I watched this movie in the best way possible. I was coming off days of hatred over the Meryl Streep film and wanted something completely different. This was at the AMC in La Jolla, with those comfortable reclining chairs. I brought a teenager with me that knows a lot about the Marvel movies. What could go wrong?
Well, he informed me the Fantastic Four has been attempted before. One version never got released in the 90s. There were also a few films in the mid-2000s.
Chronicle director Josh Trank (who also co-wrote) goes for a more somber story that doesn’t quite work.
The movie starts off promising. A young brainiac named Reed Richards (Miles Teller) becomes friends with a classmate (Jamie Bell) that in other films would’ve been the bully. That friend has a bad home life. They live on a junkyard, with the best neon sign ever (it’s on an old Gremlin automobile).
They spend most of their time in Reed’s garage, with the occasional trek to the salvage yard for parts, to complete their teleportation machine that they hope won’t turn them into flies or blow up the neighborhood.
In one of those frustrating movie scenes, a teacher has had enough of Reed’s intellect (you think teachers would love a student like this), although I would’ve been a little peeved if he blew up the backboard of the basketball court during the science fair.
Dr. Franklin Storm (Reg E. Cathey) is impressed and gives him a scholarship to the Baxter Foundation. He gets to work with his adopted daughter Sue (Kate Mara), who is pretty, but has zero chemistry with any of the others that are brought in. There was only one scene where Reed and Sue flirt in a humorous way. She tells him that she was born in Kosovo and he mentions her not having an accent. The movie needed more of those moments.
The teleporter at the Baxter Foundation was originally created by rebel Victor von Doom (Toby Kebbell). You know he’s trouble because…well, his name is Doom!!!
Michael B. Jordan (who San Diegians got to meet at the San Diego Film Festival a few years ago), does a great job playing Johnny, the biological son of Dr. Storm. It was refreshing that when we see him involved in a street race, the soundtrack isn’t blasting some loud hip-hop tune, but the Motown classic “Standing in the Shadows of Love.” Well played, Mr. Trank.
When NASA wants to take over their teleporting device, they wonder about the guys that did all the hard work creating the rockets that took Buzz Aldrin and Neil Armstrong to the moon. They instead decide they’ll plant that flag on the new dimension they arrive in, and perhaps get some of the glory. Oh, but things went very terribly wrong on the way to that planet. They all come back with very strange powers. You thought Johnny was a hot head before…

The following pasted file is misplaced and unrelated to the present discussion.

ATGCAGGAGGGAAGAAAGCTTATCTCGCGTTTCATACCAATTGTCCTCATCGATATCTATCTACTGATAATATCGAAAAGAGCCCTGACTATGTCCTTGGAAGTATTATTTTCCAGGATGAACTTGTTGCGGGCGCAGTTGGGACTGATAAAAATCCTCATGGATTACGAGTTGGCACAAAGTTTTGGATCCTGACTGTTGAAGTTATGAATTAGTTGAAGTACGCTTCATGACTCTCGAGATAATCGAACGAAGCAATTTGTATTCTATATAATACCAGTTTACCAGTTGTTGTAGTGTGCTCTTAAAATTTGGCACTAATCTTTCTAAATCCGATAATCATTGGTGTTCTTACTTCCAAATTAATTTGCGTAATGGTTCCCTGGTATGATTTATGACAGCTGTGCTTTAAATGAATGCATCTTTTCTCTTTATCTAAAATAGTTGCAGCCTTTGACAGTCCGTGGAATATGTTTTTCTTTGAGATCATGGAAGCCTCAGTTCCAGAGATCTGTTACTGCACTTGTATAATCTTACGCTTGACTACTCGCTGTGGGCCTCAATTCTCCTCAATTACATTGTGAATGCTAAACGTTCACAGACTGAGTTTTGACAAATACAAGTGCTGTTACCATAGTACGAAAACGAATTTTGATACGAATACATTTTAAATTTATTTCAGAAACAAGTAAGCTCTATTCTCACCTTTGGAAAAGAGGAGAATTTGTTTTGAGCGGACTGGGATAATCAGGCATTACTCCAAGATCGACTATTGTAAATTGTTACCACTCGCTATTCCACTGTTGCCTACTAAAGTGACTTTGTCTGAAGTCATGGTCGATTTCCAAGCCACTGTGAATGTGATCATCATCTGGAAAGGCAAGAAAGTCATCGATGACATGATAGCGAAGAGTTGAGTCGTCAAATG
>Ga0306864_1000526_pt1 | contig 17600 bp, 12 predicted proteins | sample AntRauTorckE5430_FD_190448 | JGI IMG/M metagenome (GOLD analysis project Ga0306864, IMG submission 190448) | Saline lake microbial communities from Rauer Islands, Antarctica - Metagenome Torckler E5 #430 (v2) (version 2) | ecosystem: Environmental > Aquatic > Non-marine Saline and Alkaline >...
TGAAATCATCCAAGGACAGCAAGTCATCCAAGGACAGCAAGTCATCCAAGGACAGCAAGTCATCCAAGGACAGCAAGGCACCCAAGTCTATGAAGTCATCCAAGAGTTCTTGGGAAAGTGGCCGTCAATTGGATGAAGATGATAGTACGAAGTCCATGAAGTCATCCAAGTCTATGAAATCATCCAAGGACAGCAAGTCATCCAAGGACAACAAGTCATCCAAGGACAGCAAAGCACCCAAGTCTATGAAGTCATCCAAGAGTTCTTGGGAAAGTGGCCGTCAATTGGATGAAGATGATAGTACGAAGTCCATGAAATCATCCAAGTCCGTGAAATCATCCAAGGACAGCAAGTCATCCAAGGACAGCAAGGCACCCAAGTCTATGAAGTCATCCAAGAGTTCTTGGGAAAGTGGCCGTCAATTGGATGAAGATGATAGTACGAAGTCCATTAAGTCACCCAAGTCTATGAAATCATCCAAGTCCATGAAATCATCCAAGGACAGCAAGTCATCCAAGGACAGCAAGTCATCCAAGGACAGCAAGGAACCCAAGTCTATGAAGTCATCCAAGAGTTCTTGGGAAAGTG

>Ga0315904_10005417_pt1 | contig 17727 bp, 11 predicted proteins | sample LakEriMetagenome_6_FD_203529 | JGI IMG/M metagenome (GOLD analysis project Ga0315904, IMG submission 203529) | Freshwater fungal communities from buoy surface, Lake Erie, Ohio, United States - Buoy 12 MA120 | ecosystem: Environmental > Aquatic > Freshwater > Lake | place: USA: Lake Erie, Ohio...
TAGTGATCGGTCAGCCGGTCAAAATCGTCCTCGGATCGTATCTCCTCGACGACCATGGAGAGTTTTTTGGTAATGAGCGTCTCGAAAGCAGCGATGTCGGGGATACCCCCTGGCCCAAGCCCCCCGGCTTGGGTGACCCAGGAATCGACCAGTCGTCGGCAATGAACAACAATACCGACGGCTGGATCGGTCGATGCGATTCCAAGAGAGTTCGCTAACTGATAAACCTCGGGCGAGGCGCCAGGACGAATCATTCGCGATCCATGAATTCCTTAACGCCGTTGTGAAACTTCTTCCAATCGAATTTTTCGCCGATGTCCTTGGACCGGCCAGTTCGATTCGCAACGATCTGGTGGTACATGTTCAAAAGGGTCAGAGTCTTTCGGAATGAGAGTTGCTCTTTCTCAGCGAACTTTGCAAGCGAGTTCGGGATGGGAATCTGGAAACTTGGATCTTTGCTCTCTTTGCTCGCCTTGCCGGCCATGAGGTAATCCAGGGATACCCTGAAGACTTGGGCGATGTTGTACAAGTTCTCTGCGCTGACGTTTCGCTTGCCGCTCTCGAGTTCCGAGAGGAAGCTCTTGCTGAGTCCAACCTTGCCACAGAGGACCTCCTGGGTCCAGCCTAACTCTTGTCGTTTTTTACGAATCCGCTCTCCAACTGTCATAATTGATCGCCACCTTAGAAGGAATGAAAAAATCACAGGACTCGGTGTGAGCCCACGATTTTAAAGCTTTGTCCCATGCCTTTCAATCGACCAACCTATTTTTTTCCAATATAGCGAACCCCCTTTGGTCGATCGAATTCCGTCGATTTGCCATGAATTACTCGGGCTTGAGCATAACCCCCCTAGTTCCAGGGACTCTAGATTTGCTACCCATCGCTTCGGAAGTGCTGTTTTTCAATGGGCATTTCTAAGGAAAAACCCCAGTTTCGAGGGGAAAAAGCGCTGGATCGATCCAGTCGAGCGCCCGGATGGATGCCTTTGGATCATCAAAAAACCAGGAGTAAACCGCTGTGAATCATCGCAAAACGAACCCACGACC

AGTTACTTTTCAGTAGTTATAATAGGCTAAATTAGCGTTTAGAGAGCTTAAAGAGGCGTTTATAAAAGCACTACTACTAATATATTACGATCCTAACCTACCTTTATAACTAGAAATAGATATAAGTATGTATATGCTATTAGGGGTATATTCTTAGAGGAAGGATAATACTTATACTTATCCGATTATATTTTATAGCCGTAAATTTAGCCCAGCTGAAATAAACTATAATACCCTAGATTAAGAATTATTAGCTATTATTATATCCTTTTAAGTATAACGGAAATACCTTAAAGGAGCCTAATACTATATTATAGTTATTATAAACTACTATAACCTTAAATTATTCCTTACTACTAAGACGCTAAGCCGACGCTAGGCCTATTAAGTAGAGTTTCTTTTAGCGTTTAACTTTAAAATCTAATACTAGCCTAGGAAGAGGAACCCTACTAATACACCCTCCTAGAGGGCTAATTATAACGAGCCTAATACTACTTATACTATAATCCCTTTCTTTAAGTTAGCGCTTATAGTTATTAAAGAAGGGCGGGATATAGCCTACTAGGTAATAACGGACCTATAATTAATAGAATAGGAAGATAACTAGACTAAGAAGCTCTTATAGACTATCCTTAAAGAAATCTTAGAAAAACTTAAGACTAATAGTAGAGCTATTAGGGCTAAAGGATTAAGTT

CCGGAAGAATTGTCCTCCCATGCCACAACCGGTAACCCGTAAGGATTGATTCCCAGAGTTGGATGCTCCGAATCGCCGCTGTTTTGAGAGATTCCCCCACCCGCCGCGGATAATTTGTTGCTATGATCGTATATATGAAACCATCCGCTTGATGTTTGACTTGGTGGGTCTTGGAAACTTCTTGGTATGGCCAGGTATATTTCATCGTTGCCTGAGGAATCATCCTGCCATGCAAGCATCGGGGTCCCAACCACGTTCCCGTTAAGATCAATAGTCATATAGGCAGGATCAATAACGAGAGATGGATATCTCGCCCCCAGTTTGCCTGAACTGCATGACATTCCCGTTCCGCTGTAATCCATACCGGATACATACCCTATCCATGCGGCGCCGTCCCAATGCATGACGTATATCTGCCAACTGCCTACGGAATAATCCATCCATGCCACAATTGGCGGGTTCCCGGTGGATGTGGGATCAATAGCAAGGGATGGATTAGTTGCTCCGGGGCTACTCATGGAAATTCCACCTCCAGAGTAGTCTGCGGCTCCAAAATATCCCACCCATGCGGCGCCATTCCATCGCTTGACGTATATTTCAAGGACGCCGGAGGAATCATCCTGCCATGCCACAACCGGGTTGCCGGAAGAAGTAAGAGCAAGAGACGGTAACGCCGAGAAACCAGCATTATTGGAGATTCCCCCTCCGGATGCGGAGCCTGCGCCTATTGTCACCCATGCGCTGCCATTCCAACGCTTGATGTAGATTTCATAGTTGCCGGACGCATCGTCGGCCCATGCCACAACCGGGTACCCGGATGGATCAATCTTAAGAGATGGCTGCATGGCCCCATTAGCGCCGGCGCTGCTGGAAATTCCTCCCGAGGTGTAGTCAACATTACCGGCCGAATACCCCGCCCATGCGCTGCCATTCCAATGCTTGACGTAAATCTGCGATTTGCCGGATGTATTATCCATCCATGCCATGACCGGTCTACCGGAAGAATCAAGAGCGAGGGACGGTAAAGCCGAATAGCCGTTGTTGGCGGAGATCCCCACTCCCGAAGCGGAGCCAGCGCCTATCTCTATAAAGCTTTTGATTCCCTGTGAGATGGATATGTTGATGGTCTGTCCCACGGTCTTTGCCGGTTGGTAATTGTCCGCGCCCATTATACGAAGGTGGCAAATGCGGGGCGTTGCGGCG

And Miles Teller…with his arms and legs that can stretch out…I just kept thinking of how much better he’ll be on the drums.
For awhile, I was enjoying the fact that we got a little more of the characters and less fighting. With all these super hero movies, the fight scenes get redundant. Yet there just wasn’t enough done with the characters, aside from exposition dialogue. This makes things rather dull a lot of the time.
In Ant-Man, we saw a few flashbacks of Michael Douglas using his ant man skills in World War II. Yet I felt a little cheated when this film jumped ahead and we see these guys using their powers to help the military (another tired premise that needs to be retired). I’m guessing most people will agree that one of the more fun scenes we get in these comic book movies, is watching these regular people learn to hone their skills.
And speaking of their skills, the only one that looked interesting was Johnny when he turns into Richard Pryor and is covered in flames. You wonder were that huge budget went, because it doesn’t show on screen.
The early buzz on this movie was how horrible it was, and that the director was either fired or quit. It’s really not as bad as that (although on Rotten Tomatoes, it was ranked in single digits, which to put into perspective – Pixels ratings were three times better).
This style of storytelling for super heroes just didn’t didn’t work. We never had the wide-eyed wonder we should when watching smart kids in lab coats creating interesting machines.
The cast wasn’t bad, but the three screenwriters made them all one-note performances.
This gets 1 ½ stars out of 5.
[Full Disclosure – I fell asleep for about 15 minutes in the middle of it, so I may have missed something good. I definitely missed the Stan Lee cameo, if there was one].
In my best Homer Simpson voice, “Damn you, comfortable reclining movie theatre chairs!!!”